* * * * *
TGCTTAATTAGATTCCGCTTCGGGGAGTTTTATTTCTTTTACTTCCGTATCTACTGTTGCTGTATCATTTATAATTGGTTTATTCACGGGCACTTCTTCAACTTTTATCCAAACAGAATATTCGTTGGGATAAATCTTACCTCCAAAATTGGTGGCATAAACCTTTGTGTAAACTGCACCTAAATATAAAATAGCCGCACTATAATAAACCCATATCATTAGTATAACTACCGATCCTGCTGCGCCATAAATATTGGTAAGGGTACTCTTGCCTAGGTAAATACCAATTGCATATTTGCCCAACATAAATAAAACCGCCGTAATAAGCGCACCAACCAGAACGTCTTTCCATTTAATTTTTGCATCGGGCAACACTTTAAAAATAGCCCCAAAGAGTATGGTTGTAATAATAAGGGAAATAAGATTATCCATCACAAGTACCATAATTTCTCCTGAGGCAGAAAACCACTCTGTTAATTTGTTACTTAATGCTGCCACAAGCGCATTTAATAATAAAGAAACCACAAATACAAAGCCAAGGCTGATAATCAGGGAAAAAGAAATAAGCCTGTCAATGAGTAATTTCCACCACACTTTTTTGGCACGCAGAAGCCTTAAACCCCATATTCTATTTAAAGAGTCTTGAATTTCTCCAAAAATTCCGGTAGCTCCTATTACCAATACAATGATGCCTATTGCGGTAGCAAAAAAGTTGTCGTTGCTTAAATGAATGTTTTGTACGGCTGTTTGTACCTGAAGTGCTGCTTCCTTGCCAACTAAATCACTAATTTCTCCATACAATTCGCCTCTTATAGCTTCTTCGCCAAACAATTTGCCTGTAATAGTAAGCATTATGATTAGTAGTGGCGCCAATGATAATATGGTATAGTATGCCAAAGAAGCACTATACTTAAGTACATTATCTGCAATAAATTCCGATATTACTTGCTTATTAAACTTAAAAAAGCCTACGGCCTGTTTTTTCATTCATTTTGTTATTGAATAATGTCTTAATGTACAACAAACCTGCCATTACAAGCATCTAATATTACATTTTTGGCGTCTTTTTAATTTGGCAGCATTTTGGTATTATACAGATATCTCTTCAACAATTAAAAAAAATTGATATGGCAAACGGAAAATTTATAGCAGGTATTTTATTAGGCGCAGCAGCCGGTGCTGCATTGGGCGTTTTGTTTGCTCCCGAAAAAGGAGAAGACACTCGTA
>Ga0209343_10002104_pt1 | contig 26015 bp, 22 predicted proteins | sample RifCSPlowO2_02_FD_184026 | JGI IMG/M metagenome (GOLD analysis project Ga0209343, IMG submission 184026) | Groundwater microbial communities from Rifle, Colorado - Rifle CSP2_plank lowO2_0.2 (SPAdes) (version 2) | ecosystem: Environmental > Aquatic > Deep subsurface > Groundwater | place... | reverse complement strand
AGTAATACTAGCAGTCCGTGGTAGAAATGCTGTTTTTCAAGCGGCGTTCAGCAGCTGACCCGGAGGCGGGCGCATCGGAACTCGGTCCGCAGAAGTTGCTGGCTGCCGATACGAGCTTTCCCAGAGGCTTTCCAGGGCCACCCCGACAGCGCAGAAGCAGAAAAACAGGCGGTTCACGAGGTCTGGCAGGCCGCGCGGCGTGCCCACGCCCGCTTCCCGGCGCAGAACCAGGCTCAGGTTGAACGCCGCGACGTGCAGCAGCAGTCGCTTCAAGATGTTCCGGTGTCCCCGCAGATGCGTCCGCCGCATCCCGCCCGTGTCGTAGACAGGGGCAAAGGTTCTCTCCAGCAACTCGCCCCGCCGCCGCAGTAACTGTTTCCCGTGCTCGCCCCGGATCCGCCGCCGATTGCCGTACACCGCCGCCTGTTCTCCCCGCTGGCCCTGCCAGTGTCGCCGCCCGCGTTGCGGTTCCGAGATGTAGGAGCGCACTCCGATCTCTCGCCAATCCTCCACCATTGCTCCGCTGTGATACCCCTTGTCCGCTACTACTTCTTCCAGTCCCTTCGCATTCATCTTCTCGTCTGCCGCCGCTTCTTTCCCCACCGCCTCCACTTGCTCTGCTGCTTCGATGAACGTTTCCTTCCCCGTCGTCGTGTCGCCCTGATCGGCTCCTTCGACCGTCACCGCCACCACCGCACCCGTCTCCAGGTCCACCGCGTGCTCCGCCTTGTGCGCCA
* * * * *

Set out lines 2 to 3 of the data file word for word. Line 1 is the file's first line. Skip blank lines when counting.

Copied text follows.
>Ga0209343_10002104_pt1 | contig 26015 bp, 22 predicted proteins | sample RifCSPlowO2_02_FD_184026 | JGI IMG/M metagenome (GOLD analysis project Ga0209343, IMG submission 184026) | Groundwater microbial communities from Rifle, Colorado - Rifle CSP2_plank lowO2_0.2 (SPAdes) (version 2) | ecosystem: Environmental > Aquatic > Deep subsurface > Groundwater | place... | reverse complement strand
AGTAATACTAGCAGTCCGTGGTAGAAATGCTGTTTTTCAAGCGGCGTTCAGCAGCTGACCCGGAGGCGGGCGCATCGGAACTCGGTCCGCAGAAGTTGCTGGCTGCCGATACGAGCTTTCCCAGAGGCTTTCCAGGGCCACCCCGACAGCGCAGAAGCAGAAAAACAGGCGGTTCACGAGGTCTGGCAGGCCGCGCGGCGTGCCCACGCCCGCTTCCCGGCGCAGAACCAGGCTCAGGTTGAACGCCGCGACGTGCAGCAGCAGTCGCTTCAAGATGTTCCGGTGTCCCCGCAGATGCGTCCGCCGCATCCCGCCCGTGTCGTAGACAGGGGCAAAGGTTCTCTCCAGCAACTCGCCCCGCCGCCGCAGTAACTGTTTCCCGTGCTCGCCCCGGATCCGCCGCCGATTGCCGTACACCGCCGCCTGTTCTCCCCGCTGGCCCTGCCAGTGTCGCCGCCCGCGTTGCGGTTCCGAGATGTAGGAGCGCACTCCGATCTCTCGCCAATCCTCCACCATTGCTCCGCTGTGATACCCCTTGTCCGCTACTACTTCTTCCAGTCCCTTCGCATTCATCTTCTCGTCTGCCGCCGCTTCTTTCCCCACCGCCTCCACTTGCTCTGCTGCTTCGATGAACGTTTCCTTCCCCGTCGTCGTGTCGCCCTGATCGGCTCCTTCGACCGTCACCGCCACCACCGCACCCGTCTCCAGGTCCACCGCGTGCTCCGCCTTGTGCGCCA